You will always have your memories.
First of all, no you will not. Ever hear of aging and not remembering everything from thirty years ago?
Furthermore, the reason you have only the memories, recollections of a past life, is because your spouse is dead and your old life gone in an instant. This is not a comfort. Still you do cling to them, gather them up, write them down, put them in a very safe place- because there will not be any more- because the weighty importance of them signifies the end of something- it is finished- it is done.
Time heals all wounds.
Definitely the least true cliche. Over time, one adapts as has been said numerous times before- as an amputee learns to walk on one leg. I'm not saying some kind of healing is impossible, but that time - the progression of existence- does not bring about healing.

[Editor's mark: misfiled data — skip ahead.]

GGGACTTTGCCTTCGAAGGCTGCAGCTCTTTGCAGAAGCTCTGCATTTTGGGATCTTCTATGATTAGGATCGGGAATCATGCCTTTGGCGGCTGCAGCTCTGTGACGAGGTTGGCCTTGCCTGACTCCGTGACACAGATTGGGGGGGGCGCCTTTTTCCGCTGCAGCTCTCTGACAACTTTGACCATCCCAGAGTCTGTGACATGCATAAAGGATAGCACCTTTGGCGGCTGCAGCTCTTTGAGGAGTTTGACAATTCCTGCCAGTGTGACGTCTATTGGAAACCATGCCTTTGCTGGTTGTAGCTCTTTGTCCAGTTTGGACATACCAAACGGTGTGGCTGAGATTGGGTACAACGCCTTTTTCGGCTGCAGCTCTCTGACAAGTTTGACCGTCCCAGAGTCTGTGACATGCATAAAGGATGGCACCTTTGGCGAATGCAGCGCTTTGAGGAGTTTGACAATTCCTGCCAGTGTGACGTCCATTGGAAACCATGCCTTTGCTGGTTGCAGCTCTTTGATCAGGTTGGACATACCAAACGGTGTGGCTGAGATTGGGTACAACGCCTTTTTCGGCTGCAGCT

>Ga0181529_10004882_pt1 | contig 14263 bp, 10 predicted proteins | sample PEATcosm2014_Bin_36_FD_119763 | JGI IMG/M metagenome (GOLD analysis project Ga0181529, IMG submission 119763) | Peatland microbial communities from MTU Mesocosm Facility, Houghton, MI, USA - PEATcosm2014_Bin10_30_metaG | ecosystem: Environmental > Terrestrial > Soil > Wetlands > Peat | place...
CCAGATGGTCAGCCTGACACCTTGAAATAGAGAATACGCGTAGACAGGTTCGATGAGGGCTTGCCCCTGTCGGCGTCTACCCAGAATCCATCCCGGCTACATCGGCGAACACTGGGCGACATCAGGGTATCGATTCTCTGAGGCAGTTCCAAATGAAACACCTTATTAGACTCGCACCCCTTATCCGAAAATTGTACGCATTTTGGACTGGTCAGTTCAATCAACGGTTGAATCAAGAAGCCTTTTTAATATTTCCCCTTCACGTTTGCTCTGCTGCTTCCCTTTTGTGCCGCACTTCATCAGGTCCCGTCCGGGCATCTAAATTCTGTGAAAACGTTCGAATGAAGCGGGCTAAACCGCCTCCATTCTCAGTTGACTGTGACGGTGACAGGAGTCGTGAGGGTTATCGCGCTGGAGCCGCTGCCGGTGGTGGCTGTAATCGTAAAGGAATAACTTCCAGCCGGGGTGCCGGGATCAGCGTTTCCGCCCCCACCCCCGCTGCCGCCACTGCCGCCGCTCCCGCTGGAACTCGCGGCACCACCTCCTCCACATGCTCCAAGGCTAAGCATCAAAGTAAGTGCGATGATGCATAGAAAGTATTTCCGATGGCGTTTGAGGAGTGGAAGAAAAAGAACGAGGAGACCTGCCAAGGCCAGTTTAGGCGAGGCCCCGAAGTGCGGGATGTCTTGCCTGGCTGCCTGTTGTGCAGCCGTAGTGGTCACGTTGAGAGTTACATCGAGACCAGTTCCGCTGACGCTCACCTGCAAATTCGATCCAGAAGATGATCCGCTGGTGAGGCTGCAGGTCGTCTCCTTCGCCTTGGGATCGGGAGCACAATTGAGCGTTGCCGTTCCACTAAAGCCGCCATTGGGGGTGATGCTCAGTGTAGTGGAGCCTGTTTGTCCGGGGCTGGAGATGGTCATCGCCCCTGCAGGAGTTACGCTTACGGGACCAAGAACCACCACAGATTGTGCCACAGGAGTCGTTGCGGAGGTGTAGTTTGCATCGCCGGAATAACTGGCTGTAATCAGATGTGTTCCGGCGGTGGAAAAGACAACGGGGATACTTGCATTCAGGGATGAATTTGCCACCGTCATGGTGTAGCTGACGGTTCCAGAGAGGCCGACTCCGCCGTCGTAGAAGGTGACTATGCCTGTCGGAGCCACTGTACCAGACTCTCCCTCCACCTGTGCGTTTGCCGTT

Time takes you away. This is the secret you know instantly when you learn of the demise of your loved one. That you will forget. That you are on a train ride and the train is already speeding ahead and the landscape will change and you will have to acknowledge that you can't get off. Time is a kidnapper that holds you captive and let's you watch the place you left from the last car, leaning painfully over the rail, until it's completely out of view.
More importantly, integral to any kind of healing in this kind of loss- is something else- justice. The sense of wrongfulness and injustice- this does not fade or even evolve with the changing landscape.